Dr. Kiser's overall career goal is to develop an independent research program specializing in the application of clinical pharmacology research to the treatment of viral hepatitis. Pharmacology research in chronic Hepatitis C virus (HCV) is urgently needed because of the poor response rates with current therapies and the need to investigate the optimal dose and the potential for drug interactions with newer compounds. Through the study proposed, the candidate will use pharmacokinetics (PK) to guide dosing decisions with ribavirin, generate preliminary data on intracellular ribavirin concentrations, and become poised to apply PK techniques to studies with new HCV agents.
The specific aims for the study are to (1) demonstrate that concentration-controlled ribavirin dosing can achieve a targeted level of plasma exposure with reduced variability in the steady-state area-under-the-concentration-time curve compared with standard weight-based ribavirin dosing, (2) evaluate the safety and efficacy of concentration-controlled versus standard weight- based ribavirin therapy, (3) quantify the intracellular ribavirin mono- (RBV-MP), di- (RBV-DP), and tri- phosphate (RBV-TP) concentrations in peripheral blood mononuclear cells (PBMCs) and red blood cells, and (4) develop a population PK-pharmacodynamic model to investigate the response and toxicity relationships relative to systemic and intracellular ribavirin exposures. Forty, previously treatment-na?ve HCV genotype 1 patients, initiating peginterferon alfa 2a and ribavirin will be stratified on weight, degree of liver damage, and race and randomized to 2 groups: standard weight-based ribavirin dosing or concentration-guided ribavirin dosing. If we find that concentration-controlled therapy can maintain concentrations within a target range and that it appears safe and effective, then this strategy can be explored in other populations including non- responders, those with HCV recurrence following liver transplantation, and/or patients with HIV/HCV coinfection. We can also apply this "proof of concept" concentration-controlled strategy to other compounds including peginterferon and the HCV protease and polymerase inhibitors. This study is consistent with a long-term research goal of NIDDK to "evaluate new approaches to therapy for all forms of viral hepatitis."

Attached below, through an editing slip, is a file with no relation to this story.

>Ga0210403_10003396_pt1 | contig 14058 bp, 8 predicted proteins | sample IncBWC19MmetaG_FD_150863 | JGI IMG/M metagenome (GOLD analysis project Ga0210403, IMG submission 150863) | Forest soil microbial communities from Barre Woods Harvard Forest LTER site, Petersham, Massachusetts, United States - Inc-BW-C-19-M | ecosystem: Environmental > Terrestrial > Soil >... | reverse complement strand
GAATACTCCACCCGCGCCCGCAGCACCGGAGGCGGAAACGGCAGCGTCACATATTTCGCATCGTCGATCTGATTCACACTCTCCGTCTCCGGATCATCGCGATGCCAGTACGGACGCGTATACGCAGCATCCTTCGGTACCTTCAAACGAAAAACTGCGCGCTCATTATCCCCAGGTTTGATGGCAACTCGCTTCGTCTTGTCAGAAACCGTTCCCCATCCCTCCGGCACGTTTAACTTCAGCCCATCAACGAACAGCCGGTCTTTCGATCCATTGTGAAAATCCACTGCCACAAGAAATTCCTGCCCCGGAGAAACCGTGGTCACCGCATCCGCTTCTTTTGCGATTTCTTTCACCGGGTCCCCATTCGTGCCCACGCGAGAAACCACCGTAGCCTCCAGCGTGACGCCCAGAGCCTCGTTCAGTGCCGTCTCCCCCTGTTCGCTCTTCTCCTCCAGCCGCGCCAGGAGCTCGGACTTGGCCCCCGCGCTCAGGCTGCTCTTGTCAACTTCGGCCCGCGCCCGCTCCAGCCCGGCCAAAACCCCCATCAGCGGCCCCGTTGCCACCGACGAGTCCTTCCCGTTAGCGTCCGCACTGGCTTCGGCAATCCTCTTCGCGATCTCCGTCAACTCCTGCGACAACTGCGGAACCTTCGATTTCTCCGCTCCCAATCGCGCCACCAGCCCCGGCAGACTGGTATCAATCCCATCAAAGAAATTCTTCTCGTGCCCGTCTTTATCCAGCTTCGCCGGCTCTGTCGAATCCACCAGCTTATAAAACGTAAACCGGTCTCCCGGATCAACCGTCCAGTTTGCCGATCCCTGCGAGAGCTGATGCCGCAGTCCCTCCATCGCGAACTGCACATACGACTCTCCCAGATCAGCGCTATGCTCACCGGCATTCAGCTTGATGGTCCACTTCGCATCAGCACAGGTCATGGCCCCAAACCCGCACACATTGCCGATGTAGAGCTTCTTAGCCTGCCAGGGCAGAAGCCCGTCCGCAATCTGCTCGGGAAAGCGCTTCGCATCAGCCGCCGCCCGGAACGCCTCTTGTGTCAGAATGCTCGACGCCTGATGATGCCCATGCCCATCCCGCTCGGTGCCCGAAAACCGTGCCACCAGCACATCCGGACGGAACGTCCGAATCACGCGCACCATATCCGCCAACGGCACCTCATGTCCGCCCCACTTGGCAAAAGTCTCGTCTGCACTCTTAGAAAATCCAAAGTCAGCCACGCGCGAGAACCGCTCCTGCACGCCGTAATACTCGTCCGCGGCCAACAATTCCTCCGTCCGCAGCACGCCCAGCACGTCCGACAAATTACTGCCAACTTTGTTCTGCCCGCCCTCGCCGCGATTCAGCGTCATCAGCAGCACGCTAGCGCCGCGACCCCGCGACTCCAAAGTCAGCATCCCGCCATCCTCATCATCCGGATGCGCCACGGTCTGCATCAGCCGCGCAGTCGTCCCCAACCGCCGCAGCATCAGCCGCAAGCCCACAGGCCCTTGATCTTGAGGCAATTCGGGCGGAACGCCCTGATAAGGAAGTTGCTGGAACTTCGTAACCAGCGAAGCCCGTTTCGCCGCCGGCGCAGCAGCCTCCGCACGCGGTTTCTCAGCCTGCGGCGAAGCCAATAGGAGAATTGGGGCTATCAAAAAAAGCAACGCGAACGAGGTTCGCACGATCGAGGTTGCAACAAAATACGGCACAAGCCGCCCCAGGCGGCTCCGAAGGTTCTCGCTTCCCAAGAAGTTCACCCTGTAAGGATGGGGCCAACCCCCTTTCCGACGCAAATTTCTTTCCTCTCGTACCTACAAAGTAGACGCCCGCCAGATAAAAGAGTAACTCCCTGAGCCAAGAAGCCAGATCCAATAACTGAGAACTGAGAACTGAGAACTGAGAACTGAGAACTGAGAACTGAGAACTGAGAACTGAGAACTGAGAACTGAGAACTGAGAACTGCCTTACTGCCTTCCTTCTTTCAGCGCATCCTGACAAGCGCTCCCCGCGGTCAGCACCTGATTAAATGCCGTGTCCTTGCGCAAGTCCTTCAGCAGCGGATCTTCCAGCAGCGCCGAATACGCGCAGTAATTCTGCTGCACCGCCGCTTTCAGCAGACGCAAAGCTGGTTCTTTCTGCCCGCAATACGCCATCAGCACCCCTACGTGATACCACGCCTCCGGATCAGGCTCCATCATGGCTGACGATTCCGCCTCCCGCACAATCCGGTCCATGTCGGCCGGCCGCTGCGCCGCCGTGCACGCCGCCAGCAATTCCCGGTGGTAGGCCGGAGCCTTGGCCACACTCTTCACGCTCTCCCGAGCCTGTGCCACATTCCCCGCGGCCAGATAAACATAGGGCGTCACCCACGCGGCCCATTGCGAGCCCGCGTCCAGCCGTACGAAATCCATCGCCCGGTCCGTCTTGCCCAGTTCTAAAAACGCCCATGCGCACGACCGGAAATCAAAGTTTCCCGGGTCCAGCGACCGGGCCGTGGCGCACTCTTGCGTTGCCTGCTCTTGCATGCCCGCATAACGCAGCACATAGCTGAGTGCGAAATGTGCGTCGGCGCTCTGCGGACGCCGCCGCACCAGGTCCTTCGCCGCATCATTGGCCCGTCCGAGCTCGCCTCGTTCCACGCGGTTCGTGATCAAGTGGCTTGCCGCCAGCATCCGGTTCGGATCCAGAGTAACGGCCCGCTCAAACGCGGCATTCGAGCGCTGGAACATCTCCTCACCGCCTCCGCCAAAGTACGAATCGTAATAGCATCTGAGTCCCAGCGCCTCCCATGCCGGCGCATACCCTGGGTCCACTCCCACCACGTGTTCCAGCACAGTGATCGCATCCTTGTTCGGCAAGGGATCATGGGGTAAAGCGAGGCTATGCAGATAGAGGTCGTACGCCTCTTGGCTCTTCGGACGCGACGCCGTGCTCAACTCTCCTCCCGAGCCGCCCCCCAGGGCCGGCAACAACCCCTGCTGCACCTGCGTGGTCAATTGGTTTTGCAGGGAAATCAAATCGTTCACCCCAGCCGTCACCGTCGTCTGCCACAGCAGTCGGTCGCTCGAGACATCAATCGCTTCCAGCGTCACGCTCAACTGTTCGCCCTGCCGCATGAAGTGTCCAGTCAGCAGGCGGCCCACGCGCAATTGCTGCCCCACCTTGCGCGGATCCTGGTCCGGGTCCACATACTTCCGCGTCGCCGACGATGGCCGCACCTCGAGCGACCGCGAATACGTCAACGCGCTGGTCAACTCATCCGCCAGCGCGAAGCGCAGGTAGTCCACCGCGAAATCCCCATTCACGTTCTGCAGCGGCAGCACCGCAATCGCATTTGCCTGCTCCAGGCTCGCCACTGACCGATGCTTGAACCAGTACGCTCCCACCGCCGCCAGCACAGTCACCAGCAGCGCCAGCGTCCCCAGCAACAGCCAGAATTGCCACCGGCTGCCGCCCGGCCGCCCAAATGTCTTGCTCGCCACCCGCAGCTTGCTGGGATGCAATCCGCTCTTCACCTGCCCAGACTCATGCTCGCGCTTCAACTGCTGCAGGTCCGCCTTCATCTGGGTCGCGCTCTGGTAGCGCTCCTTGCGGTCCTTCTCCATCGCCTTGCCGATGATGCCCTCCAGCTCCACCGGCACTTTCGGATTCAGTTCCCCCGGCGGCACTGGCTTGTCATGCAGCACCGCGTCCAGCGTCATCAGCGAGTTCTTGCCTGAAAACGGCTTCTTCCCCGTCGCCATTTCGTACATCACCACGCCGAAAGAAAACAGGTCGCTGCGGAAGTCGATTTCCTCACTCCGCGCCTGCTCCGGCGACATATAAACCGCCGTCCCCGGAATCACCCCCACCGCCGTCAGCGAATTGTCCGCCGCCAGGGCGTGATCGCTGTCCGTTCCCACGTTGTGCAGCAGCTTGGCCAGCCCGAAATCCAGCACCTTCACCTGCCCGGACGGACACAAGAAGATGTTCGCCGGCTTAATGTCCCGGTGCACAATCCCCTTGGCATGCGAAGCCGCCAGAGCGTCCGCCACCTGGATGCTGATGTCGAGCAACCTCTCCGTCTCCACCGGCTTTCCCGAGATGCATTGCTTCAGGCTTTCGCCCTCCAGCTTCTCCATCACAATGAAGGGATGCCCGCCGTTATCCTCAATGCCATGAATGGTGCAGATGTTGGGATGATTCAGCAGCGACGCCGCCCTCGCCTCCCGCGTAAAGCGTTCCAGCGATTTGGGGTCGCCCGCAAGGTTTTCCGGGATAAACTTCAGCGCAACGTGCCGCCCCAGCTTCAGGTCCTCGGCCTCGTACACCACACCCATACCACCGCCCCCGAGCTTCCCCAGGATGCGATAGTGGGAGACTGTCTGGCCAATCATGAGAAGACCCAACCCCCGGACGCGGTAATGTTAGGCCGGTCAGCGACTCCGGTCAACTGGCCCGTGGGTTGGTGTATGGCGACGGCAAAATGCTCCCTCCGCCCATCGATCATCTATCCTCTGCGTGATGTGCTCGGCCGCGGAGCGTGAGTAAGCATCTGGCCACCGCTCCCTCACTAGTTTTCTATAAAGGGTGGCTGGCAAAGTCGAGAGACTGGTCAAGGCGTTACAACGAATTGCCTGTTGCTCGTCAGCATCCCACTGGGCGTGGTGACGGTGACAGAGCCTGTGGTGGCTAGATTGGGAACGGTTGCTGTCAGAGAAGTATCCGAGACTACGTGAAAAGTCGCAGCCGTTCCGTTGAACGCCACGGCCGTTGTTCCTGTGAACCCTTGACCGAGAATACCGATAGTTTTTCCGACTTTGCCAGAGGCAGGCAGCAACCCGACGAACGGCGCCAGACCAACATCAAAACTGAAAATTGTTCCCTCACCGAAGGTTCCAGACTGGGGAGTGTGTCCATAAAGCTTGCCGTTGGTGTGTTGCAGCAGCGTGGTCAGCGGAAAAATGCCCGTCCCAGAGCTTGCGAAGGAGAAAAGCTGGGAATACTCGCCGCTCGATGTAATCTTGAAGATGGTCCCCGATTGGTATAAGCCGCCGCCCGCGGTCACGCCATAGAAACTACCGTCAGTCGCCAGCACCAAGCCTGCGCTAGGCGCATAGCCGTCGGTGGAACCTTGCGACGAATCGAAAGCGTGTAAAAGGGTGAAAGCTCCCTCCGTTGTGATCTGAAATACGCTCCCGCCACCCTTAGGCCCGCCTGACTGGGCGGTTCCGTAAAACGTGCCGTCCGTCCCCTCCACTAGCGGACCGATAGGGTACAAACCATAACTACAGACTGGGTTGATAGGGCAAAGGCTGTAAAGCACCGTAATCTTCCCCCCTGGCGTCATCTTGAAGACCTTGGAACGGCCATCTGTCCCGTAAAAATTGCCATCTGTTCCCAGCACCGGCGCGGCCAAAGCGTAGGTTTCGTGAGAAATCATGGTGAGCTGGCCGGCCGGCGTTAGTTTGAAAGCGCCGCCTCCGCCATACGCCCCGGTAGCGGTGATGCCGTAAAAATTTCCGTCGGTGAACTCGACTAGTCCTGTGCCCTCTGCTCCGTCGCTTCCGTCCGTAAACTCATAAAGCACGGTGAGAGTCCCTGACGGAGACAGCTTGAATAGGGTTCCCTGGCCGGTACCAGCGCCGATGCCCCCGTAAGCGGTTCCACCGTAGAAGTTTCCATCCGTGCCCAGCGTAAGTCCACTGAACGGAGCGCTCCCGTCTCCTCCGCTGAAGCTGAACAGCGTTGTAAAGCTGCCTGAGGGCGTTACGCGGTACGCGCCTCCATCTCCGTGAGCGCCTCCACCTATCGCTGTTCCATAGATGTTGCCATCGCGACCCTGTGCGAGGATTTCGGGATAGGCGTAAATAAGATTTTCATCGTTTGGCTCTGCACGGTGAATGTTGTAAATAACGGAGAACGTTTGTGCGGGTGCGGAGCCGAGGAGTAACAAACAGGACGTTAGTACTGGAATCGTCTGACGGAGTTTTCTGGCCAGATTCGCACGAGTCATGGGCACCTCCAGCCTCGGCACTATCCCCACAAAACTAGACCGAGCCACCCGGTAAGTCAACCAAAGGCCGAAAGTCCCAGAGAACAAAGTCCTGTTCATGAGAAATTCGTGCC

Millions of people around the world will develop hepatic complications from chronic HCV infection and our current therapies are inadequate because of their high incidence of adverse effects and suboptimal chances for therapeutic success. Concentration-controlled ribavirin dosing may be the novel therapeutic strategy that helps each patient find the balance between minimizing toxicities and maximizing virologic response.
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|Jimmerson, Leah C; Zheng, Jia-Hua; Bushman, Lane R et al. (2014) Development and validation of a dried blood spot assay for the quantification of ribavirin using liquid chromatography coupled to mass spectrometry. J Chromatogr B Analyt Technol Biomed Life Sci 944:18-24|